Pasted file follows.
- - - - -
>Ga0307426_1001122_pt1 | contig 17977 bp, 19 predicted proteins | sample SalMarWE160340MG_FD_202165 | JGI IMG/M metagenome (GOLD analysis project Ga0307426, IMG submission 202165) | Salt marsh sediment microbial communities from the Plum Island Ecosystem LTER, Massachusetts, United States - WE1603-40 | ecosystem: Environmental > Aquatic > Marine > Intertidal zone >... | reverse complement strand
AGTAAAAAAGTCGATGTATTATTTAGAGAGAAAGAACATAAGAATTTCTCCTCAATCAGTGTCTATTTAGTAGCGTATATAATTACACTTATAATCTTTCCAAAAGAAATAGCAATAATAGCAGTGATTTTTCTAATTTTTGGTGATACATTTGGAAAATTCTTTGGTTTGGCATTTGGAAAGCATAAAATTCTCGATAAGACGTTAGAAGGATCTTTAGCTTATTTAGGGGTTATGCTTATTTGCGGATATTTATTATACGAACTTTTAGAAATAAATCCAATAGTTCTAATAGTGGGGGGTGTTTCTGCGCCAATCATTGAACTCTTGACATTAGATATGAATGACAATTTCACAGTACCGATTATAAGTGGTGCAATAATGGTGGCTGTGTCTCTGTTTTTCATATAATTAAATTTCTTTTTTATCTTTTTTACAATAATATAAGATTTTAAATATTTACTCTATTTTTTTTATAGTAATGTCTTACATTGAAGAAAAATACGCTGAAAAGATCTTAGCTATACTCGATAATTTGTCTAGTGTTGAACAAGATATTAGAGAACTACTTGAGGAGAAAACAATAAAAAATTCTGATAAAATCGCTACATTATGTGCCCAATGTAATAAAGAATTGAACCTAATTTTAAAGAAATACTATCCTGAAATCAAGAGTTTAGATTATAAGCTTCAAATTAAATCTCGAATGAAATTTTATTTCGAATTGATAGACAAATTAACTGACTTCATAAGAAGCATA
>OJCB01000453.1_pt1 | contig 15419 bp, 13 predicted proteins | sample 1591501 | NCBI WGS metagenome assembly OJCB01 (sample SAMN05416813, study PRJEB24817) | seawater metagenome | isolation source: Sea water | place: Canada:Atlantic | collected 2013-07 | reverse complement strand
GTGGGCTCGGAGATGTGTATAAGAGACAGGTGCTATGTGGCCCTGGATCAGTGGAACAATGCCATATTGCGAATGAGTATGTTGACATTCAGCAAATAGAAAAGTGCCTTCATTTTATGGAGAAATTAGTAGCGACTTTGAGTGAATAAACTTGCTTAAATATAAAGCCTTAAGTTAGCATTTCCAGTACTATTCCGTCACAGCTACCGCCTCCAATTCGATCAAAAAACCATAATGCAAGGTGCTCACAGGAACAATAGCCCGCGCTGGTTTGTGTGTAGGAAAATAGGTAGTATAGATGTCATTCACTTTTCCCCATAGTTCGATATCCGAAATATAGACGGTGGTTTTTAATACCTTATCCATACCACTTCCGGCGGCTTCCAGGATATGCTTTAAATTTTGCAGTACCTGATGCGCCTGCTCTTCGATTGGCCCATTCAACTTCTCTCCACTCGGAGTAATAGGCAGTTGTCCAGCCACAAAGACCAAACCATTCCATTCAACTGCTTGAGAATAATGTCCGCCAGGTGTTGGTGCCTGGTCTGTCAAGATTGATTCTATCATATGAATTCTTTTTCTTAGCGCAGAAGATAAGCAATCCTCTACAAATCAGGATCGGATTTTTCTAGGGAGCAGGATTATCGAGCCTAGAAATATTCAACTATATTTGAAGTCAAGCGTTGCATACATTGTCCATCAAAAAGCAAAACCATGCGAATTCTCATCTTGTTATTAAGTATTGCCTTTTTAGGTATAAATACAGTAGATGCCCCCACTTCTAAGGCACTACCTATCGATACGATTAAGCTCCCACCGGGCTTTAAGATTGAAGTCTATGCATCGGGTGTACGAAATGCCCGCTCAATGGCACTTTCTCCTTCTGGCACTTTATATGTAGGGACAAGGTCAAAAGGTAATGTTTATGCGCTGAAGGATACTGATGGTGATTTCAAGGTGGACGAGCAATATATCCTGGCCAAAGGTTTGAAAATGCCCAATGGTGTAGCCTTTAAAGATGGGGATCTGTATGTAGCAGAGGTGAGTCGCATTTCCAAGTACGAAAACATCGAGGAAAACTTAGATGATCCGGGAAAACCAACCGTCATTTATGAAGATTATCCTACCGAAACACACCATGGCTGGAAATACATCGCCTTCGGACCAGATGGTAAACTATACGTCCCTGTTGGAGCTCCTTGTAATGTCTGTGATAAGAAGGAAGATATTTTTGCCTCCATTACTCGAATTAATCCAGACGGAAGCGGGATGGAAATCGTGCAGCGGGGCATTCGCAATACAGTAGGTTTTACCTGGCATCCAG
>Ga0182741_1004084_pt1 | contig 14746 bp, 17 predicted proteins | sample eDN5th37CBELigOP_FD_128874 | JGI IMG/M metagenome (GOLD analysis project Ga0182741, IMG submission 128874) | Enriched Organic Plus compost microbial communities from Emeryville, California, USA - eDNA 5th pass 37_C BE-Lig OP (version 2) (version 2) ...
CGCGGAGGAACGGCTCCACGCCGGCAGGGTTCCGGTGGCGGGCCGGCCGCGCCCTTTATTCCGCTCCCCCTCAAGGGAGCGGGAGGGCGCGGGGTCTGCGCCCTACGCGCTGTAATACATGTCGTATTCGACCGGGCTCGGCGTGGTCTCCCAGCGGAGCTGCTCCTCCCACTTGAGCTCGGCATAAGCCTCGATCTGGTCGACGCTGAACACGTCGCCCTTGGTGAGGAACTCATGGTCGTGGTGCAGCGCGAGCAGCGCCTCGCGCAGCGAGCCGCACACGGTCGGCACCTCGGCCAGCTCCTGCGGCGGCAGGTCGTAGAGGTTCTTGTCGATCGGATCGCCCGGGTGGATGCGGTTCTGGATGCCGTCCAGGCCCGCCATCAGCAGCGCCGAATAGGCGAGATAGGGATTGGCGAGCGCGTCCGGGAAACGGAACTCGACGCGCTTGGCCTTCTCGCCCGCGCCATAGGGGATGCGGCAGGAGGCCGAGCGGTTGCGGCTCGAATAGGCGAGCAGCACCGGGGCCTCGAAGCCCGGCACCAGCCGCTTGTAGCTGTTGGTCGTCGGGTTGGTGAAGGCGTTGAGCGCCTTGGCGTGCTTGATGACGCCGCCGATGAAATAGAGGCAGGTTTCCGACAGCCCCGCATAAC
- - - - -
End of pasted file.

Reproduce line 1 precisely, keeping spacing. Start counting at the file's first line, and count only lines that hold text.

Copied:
>Ga0307426_1001122_pt1 | contig 17977 bp, 19 predicted proteins | sample SalMarWE160340MG_FD_202165 | JGI IMG/M metagenome (GOLD analysis project Ga0307426, IMG submission 202165) | Salt marsh sediment microbial communities from the Plum Island Ecosystem LTER, Massachusetts, United States - WE1603-40 | ecosystem: Environmental > Aquatic > Marine > Intertidal zone >... | reverse complement strand